Using Art Instead of Prosecution for Low-Level Crimes

New York City has announced the expansion of a Project Reset, a diversion program launched as a pilot for 16- and 17-year-olds in Manhattan in 2015. Now Project Reset offers diversion programs (programs that offer an alternative to the traditional justice system) to people of any age at all precincts in the boroughs of Manhattan, Brooklyn, and the Bronx.

Individuals arrested for low-level crimes can complete community-based programming instead of being handed jail time. Many of these programs use art and art-making to explore justice, accountability, and community.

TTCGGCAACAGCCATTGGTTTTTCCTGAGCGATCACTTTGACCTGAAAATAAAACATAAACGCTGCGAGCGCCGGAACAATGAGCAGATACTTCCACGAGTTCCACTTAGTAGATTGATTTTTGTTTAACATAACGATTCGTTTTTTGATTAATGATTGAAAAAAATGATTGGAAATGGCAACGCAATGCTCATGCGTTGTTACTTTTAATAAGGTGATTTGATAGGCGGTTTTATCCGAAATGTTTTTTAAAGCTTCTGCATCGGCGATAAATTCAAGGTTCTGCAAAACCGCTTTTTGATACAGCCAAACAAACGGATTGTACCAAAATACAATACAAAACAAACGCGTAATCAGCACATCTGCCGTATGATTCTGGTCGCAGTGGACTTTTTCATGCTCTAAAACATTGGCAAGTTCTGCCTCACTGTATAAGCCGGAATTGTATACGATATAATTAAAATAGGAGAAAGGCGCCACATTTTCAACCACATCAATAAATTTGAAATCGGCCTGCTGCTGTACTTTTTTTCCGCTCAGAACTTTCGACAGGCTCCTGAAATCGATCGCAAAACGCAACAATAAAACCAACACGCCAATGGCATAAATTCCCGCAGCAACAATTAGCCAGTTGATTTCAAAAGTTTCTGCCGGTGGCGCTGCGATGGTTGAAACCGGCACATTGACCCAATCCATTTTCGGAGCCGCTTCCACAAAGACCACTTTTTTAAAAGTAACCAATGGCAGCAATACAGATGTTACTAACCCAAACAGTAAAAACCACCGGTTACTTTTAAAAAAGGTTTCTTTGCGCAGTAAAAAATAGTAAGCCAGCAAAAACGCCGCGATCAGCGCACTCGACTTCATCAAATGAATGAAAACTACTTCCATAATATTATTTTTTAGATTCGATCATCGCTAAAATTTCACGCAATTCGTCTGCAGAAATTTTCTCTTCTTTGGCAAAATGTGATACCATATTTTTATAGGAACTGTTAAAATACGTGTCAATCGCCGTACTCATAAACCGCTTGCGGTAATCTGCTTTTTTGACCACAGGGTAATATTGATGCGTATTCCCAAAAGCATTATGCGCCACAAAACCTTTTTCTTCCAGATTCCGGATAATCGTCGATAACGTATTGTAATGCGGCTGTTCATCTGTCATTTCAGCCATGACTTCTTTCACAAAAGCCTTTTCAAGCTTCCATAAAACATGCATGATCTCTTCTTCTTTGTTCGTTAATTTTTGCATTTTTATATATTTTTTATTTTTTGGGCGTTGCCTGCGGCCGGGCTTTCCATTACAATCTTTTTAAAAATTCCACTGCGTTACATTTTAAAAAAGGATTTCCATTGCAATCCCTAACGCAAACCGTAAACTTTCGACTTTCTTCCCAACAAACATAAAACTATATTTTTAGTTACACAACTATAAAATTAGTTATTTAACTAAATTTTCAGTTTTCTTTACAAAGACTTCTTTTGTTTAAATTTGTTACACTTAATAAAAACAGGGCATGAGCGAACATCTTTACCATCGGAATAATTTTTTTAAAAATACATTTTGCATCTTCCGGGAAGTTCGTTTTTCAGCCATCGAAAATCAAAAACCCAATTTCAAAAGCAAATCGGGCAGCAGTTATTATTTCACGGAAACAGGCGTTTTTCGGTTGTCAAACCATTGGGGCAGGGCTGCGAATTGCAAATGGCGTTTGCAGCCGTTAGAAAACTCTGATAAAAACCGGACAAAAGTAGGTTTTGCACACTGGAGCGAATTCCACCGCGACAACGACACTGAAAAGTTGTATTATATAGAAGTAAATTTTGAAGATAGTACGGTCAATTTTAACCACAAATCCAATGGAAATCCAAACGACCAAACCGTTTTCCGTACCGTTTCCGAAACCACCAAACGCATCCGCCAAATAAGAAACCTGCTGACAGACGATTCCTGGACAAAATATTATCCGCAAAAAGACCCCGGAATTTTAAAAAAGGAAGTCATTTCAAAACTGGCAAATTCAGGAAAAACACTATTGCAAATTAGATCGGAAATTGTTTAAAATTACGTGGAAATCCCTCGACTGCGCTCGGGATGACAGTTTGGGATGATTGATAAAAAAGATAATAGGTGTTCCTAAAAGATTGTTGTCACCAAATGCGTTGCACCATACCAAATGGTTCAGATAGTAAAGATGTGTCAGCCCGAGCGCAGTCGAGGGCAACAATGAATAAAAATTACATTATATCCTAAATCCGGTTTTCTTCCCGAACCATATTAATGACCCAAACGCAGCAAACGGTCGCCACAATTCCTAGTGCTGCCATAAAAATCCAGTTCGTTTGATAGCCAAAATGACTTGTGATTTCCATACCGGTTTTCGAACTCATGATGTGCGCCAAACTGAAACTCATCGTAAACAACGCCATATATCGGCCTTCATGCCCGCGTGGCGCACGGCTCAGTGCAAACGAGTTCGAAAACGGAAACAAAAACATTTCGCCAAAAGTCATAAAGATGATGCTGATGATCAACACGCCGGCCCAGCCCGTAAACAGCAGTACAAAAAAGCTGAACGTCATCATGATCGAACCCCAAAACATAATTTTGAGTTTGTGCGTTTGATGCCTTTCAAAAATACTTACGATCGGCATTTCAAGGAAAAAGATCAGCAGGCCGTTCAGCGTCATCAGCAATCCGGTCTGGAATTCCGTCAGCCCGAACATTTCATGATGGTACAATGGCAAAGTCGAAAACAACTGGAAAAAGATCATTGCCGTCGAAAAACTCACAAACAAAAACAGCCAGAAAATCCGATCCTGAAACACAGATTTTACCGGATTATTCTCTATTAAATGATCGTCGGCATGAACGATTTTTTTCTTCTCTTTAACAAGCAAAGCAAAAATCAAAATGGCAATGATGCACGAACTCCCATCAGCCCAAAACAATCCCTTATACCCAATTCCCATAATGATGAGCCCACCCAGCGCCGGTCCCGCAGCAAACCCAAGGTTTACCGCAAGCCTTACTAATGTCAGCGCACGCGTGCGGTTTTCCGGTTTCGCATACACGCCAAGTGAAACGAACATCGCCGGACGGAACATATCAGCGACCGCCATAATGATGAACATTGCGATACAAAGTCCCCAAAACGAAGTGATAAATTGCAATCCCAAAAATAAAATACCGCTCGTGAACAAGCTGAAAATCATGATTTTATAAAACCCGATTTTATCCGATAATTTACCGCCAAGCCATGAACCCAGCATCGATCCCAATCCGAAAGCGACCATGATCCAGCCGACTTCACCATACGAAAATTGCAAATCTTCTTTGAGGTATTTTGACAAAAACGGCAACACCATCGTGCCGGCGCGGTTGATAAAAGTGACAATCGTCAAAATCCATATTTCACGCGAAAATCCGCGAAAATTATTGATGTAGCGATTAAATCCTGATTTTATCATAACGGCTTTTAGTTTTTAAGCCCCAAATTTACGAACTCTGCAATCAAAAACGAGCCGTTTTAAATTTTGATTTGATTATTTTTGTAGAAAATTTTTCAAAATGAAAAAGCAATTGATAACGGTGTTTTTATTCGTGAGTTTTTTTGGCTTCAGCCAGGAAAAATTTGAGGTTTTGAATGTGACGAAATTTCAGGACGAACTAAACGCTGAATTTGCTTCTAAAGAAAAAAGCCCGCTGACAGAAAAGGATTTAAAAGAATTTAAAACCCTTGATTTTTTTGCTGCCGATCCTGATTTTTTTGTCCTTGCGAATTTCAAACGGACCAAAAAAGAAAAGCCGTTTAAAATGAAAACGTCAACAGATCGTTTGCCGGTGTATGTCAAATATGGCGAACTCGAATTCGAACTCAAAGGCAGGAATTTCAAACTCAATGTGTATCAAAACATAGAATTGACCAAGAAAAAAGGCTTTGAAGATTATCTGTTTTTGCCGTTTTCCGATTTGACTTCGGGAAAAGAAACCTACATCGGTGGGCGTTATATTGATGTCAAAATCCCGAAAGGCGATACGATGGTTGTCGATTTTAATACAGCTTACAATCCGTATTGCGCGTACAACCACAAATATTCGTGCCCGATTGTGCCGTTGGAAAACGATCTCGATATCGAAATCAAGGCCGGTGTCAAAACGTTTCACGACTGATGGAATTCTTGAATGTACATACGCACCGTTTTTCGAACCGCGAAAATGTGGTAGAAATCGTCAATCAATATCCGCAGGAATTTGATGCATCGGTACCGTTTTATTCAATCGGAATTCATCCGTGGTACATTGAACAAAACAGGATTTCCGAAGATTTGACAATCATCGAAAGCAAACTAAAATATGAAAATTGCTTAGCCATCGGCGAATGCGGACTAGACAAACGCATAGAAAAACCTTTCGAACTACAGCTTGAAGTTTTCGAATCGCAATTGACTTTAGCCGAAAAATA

Artists Shaun Leonardo and Derek Fordjour were the first teaching artists to work with Project Reset back in 2017 and the principles they laid out are still at the core of the curricula across the program. “What art can do in this conversation with the justice system is see where a person might be restored,” Leonardo told CityLab. “When someone has an experience, in this case an arrest, that story is running them. Making art is a way of slowing down, seeing what’s at the heart of the story. Because quite often what’s missing in the telling of that story is how that person feels. So it’s a process of humanizing our narratives.”

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Published: October 16, 2019